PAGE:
Sikkim Trek -Phalut toGorkey -Day 8
There had been the opportunity to get up at four thirty this morning to see the sunrise on the mountains; I didn't take it thinking the clouds that had been around last night as I got into the tent were still about. The tent had been flapping around for most of the night in the strong wind and I was convinced that the bad weather had returned. But, on sticking my head out of the tent I saw that the sky above was now clear and looking further out across the panorama of the hills I saw that we were actually above the clouds now, which were congregated in the valleys below. It was quite an atmospheric site.
Realising I had missed a good photographic opportunity, I decided to see what I could recover from the situation and set off up the slope beyond the tents to see what I could of the mountains. I didn't have a lot of time and was torn between seeing the views of Everest or Kangchenjunga. Stopping half way up I saw that the clouds were partially covering Everest and Makalu but maybe the views would be better from the top towards Kangchenjunga. I hurried on and by the time I reached the top I had never felt so tired but the views were stunning. Lying dead ahead of me the whole of the Kangchenjunga massif, Pandim and other mountains to the east of Kangchenjunga, whose name I don't know, were clearly in view. I took photos but regretted not having made the effort to get up earlier to actually see the light pick out the mountains at dawn.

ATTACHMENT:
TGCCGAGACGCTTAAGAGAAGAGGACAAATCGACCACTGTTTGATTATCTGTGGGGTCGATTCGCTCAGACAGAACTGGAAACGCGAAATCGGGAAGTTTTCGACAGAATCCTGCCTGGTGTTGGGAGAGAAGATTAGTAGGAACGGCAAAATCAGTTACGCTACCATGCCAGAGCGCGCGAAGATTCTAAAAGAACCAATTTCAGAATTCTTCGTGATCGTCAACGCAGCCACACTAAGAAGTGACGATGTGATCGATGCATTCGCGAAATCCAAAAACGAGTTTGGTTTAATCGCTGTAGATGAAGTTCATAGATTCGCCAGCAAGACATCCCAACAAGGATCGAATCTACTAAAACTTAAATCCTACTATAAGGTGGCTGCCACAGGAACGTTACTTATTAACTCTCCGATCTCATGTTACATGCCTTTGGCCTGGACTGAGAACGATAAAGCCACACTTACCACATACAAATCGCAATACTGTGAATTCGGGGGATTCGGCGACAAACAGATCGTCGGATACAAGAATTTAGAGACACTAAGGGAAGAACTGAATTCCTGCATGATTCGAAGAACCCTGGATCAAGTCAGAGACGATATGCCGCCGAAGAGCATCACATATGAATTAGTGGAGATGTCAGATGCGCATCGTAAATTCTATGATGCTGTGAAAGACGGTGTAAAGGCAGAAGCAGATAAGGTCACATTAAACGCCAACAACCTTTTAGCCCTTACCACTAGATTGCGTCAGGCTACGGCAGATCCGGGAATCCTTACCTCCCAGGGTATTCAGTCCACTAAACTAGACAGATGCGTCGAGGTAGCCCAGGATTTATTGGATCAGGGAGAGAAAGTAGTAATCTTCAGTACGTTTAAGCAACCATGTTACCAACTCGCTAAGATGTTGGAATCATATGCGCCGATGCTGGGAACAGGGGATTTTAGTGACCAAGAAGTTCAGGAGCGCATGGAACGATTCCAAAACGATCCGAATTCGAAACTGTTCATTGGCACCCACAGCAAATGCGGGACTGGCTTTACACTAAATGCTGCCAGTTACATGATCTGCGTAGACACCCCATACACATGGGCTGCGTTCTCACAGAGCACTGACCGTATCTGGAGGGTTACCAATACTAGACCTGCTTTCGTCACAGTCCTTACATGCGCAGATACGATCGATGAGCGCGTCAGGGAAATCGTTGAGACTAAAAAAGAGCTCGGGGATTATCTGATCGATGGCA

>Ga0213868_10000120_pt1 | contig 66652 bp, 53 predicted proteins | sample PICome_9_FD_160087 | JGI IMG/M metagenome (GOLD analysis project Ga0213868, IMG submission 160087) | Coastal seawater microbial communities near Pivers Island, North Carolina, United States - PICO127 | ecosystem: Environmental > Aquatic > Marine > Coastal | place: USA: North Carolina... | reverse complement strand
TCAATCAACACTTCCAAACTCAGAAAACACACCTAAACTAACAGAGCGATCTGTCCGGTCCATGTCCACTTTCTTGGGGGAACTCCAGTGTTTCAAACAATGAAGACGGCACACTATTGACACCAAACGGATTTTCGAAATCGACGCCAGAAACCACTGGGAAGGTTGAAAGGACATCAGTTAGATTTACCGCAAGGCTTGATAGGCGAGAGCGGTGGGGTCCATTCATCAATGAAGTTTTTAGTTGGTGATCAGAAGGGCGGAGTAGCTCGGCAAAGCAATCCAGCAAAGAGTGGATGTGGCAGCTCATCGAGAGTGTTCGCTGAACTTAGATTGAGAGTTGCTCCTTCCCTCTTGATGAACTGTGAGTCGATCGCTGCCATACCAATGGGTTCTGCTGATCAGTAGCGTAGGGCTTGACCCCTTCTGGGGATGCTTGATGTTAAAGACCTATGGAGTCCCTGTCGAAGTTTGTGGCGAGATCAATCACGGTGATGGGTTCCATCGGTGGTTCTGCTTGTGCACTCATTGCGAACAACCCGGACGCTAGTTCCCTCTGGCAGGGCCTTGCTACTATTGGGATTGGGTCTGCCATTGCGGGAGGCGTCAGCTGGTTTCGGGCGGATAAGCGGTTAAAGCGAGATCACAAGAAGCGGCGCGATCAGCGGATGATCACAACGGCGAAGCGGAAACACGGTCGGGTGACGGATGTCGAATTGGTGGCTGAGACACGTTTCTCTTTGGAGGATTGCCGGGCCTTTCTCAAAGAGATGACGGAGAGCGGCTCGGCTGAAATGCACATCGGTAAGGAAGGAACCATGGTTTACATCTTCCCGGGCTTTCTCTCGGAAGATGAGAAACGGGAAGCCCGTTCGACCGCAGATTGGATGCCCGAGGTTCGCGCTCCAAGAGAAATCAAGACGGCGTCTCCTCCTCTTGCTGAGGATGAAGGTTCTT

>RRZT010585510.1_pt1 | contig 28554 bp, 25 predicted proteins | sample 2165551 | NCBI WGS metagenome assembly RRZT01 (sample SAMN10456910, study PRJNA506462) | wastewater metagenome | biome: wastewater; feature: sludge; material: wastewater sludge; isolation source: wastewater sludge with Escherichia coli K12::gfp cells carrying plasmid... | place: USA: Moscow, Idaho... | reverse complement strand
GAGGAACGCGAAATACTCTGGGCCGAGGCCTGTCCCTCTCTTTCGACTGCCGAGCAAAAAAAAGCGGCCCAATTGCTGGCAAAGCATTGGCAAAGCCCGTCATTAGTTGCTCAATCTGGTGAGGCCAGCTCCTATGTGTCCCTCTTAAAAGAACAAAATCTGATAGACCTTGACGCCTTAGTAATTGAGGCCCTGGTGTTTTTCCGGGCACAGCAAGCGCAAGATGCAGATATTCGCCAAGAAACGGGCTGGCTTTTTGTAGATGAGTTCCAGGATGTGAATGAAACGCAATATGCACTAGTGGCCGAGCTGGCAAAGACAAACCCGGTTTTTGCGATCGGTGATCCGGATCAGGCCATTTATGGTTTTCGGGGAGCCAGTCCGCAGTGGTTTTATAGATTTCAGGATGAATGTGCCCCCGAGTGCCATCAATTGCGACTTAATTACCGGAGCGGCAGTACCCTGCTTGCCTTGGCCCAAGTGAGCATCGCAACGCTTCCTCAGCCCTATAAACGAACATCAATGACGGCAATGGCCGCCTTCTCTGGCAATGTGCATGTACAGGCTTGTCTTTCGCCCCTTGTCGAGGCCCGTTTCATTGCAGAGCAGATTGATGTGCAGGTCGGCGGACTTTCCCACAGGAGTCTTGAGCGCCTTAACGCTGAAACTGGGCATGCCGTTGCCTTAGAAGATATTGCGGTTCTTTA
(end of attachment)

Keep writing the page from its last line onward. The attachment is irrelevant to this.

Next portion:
The views from the top of this slope were impressive but I couldn't hang around as I needed to breakfast and get ready fro the day ahead. I returned to camp to breakfast. Instead of a mess tent the tables and chairs had been set up in the lodge. But this was no ordinary room; the tables had been set up right in the middle of a communal dormitory full of people. As I dined on bowls of porridge followed by a sort of muffin filled with cheese I saw the occasional blinking eyes from beneath piles of blankets, the occupants stirring from their slumber. Others started to rise, and I noticed that they were all Indian trekkers; most were wrapped in layers of clothing, some even wearing balaclavas despite it being relatively warm in the lodge. I was to later learn that this route is particularly popular with people from India, but that due to the recent flooding in the plains near Bangladesh the numbers were down.
Whilst we had been eating the trek crew had packed up the tents and equipment and set off. The horses, which were carrying the tents, were taking a different route to us on the way to Gorkey. Having been following the Singalila Ridge for the past few days we were now going to turn away and head down into the valley and would therefore loose the stunning ridge views.
Ravi (our trek Sirdar) arrived to brief us for today's trek wearing a kukri, the traditional Nepalese knife. Apparently the route of the trek today was through forests of bamboo, which was renowned for bears, a threat he was obviously taking seriously and he advised us to stay in groups through these areas and not leave the trail without letting him know.
Leaving the campsite we soon turned away from the ridge, the route we had been following for the past few days, to descend from Phalut. First we had our last look at the Kangchenjunga range of mountains, we wouldn't be seeing them for a few more days until we approached from the next trek to Goecha La. What a fantastic site it was. The mountains acted as a white divider between the blue skies and the green jungle trails of the Sikkim Mountains making a wonderful visual backdrop to our trail. It was as though the spirits of the mountains, sensing our departure, had decided to put on a dramatic show in compensation for the earlier days of cloud at the start of the trek, leaving me with a permanent reminder of the beauties it held. This mountain vista was one of the best I had seen anywhere.